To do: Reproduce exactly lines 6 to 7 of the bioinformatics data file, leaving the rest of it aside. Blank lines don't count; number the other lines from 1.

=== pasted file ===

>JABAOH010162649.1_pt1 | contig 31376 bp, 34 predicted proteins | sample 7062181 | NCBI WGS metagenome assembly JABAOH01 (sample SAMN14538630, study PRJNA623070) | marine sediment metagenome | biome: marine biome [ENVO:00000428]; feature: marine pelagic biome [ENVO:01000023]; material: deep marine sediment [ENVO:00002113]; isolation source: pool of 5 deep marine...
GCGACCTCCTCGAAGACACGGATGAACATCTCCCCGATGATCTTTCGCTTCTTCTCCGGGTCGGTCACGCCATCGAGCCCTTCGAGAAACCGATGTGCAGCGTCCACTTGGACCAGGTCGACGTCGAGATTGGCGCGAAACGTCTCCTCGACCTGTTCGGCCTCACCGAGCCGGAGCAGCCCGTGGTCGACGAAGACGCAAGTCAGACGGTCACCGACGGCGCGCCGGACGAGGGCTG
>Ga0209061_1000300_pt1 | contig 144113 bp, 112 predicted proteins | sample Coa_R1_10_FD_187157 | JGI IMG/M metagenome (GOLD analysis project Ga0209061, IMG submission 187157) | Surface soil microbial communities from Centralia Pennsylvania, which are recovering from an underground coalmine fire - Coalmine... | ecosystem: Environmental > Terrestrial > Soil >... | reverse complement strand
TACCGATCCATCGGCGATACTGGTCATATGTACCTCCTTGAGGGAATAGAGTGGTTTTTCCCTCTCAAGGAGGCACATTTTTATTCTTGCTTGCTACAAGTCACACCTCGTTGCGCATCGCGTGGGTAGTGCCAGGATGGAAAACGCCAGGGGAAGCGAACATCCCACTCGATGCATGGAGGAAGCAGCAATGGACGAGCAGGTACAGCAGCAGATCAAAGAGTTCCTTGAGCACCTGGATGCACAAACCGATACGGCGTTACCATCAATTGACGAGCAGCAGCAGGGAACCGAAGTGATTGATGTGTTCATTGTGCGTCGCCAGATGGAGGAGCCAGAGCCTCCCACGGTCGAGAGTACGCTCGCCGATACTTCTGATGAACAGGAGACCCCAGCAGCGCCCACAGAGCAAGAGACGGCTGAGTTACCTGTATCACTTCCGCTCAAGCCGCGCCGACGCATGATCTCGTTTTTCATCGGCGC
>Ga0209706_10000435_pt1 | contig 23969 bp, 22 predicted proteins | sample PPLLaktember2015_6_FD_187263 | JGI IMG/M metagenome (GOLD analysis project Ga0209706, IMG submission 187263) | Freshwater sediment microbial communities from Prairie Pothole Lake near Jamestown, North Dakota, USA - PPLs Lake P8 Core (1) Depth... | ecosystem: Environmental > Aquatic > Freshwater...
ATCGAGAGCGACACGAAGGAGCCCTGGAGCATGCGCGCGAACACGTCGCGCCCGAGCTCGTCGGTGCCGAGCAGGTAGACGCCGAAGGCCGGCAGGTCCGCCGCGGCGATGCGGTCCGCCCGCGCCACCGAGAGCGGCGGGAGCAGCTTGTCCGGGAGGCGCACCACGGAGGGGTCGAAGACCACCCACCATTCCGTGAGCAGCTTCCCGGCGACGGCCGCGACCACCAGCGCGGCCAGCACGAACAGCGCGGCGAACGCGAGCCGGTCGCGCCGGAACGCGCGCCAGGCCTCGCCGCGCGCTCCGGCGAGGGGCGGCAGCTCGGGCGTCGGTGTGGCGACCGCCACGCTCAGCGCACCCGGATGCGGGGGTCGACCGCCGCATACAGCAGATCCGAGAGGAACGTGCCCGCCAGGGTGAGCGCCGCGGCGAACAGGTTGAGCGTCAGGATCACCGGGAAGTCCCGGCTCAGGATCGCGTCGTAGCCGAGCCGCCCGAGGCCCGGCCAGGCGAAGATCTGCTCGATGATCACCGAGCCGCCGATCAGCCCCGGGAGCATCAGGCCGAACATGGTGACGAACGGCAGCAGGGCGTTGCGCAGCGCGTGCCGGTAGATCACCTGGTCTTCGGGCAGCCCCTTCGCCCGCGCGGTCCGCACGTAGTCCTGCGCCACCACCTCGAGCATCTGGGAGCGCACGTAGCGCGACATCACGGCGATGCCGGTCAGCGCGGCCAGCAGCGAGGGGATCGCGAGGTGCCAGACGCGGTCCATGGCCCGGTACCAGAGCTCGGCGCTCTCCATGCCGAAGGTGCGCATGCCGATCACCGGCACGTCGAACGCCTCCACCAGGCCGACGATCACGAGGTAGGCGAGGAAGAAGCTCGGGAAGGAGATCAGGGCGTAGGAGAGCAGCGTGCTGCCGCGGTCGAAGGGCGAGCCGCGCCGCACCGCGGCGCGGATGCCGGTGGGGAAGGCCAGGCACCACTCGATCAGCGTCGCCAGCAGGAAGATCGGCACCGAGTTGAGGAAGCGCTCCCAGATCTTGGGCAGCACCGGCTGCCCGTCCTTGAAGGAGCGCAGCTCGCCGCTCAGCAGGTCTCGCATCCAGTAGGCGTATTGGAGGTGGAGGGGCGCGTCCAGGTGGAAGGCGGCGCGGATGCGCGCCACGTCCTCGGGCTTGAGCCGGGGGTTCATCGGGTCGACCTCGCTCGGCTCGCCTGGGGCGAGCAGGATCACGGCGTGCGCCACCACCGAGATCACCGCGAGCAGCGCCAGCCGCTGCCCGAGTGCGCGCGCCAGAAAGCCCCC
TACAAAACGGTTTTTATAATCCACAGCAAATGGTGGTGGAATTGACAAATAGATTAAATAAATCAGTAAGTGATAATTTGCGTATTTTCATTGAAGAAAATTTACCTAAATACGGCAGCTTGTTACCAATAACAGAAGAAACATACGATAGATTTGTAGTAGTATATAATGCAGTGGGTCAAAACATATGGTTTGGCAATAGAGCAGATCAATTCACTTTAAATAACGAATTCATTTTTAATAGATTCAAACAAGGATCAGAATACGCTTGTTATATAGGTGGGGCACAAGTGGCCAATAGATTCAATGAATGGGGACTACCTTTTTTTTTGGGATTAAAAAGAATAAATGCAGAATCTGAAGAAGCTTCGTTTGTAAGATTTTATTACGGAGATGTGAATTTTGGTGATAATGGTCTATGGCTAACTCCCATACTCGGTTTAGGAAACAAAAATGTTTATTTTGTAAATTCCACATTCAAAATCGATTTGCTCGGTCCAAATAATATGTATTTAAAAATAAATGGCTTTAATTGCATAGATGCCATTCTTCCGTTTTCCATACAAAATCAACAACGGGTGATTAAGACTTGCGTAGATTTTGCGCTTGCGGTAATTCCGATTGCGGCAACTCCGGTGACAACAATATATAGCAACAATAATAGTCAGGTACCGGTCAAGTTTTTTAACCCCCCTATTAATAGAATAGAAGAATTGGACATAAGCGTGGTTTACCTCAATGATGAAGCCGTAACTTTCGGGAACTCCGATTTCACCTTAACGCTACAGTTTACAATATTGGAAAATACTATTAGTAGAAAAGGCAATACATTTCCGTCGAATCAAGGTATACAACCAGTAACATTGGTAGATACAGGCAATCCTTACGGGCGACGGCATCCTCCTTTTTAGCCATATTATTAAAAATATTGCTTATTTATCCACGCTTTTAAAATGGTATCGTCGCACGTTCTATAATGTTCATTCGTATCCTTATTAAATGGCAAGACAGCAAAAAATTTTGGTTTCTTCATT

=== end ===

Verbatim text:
ATCGAGAGCGACACGAAGGAGCCCTGGAGCATGCGCGCGAACACGTCGCGCCCGAGCTCGTCGGTGCCGAGCAGGTAGACGCCGAAGGCCGGCAGGTCCGCCGCGGCGATGCGGTCCGCCCGCGCCACCGAGAGCGGCGGGAGCAGCTTGTCCGGGAGGCGCACCACGGAGGGGTCGAAGACCACCCACCATTCCGTGAGCAGCTTCCCGGCGACGGCCGCGACCACCAGCGCGGCCAGCACGAACAGCGCGGCGAACGCGAGCCGGTCGCGCCGGAACGCGCGCCAGGCCTCGCCGCGCGCTCCGGCGAGGGGCGGCAGCTCGGGCGTCGGTGTGGCGACCGCCACGCTCAGCGCACCCGGATGCGGGGGTCGACCGCCGCATACAGCAGATCCGAGAGGAACGTGCCCGCCAGGGTGAGCGCCGCGGCGAACAGGTTGAGCGTCAGGATCACCGGGAAGTCCCGGCTCAGGATCGCGTCGTAGCCGAGCCGCCCGAGGCCCGGCCAGGCGAAGATCTGCTCGATGATCACCGAGCCGCCGATCAGCCCCGGGAGCATCAGGCCGAACATGGTGACGAACGGCAGCAGGGCGTTGCGCAGCGCGTGCCGGTAGATCACCTGGTCTTCGGGCAGCCCCTTCGCCCGCGCGGTCCGCACGTAGTCCTGCGCCACCACCTCGAGCATCTGGGAGCGCACGTAGCGCGACATCACGGCGATGCCGGTCAGCGCGGCCAGCAGCGAGGGGATCGCGAGGTGCCAGACGCGGTCCATGGCCCGGTACCAGAGCTCGGCGCTCTCCATGCCGAAGGTGCGCATGCCGATCACCGGCACGTCGAACGCCTCCACCAGGCCGACGATCACGAGGTAGGCGAGGAAGAAGCTCGGGAAGGAGATCAGGGCGTAGGAGAGCAGCGTGCTGCCGCGGTCGAAGGGCGAGCCGCGCCGCACCGCGGCGCGGATGCCGGTGGGGAAGGCCAGGCACCACTCGATCAGCGTCGCCAGCAGGAAGATCGGCACCGAGTTGAGGAAGCGCTCCCAGATCTTGGGCAGCACCGGCTGCCCGTCCTTGAAGGAGCGCAGCTCGCCGCTCAGCAGGTCTCGCATCCAGTAGGCGTATTGGAGGTGGAGGGGCGCGTCCAGGTGGAAGGCGGCGCGGATGCGCGCCACGTCCTCGGGCTTGAGCCGGGGGTTCATCGGGTCGACCTCGCTCGGCTCGCCTGGGGCGAGCAGGATCACGGCGTGCGCCACCACCGAGATCACCGCGAGCAGCGCCAGCCGCTGCCCGAGTGCGCGCGCCAGAAAGCCCCC
TACAAAACGGTTTTTATAATCCACAGCAAATGGTGGTGGAATTGACAAATAGATTAAATAAATCAGTAAGTGATAATTTGCGTATTTTCATTGAAGAAAATTTACCTAAATACGGCAGCTTGTTACCAATAACAGAAGAAACATACGATAGATTTGTAGTAGTATATAATGCAGTGGGTCAAAACATATGGTTTGGCAATAGAGCAGATCAATTCACTTTAAATAACGAATTCATTTTTAATAGATTCAAACAAGGATCAGAATACGCTTGTTATATAGGTGGGGCACAAGTGGCCAATAGATTCAATGAATGGGGACTACCTTTTTTTTTGGGATTAAAAAGAATAAATGCAGAATCTGAAGAAGCTTCGTTTGTAAGATTTTATTACGGAGATGTGAATTTTGGTGATAATGGTCTATGGCTAACTCCCATACTCGGTTTAGGAAACAAAAATGTTTATTTTGTAAATTCCACATTCAAAATCGATTTGCTCGGTCCAAATAATATGTATTTAAAAATAAATGGCTTTAATTGCATAGATGCCATTCTTCCGTTTTCCATACAAAATCAACAACGGGTGATTAAGACTTGCGTAGATTTTGCGCTTGCGGTAATTCCGATTGCGGCAACTCCGGTGACAACAATATATAGCAACAATAATAGTCAGGTACCGGTCAAGTTTTTTAACCCCCCTATTAATAGAATAGAAGAATTGGACATAAGCGTGGTTTACCTCAATGATGAAGCCGTAACTTTCGGGAACTCCGATTTCACCTTAACGCTACAGTTTACAATATTGGAAAATACTATTAGTAGAAAAGGCAATACATTTCCGTCGAATCAAGGTATACAACCAGTAACATTGGTAGATACAGGCAATCCTTACGGGCGACGGCATCCTCCTTTTTAGCCATATTATTAAAAATATTGCTTATTTATCCACGCTTTTAAAATGGTATCGTCGCACGTTCTATAATGTTCATTCGTATCCTTATTAAATGGCAAGACAGCAAAAAATTTTGGTTTCTTCATT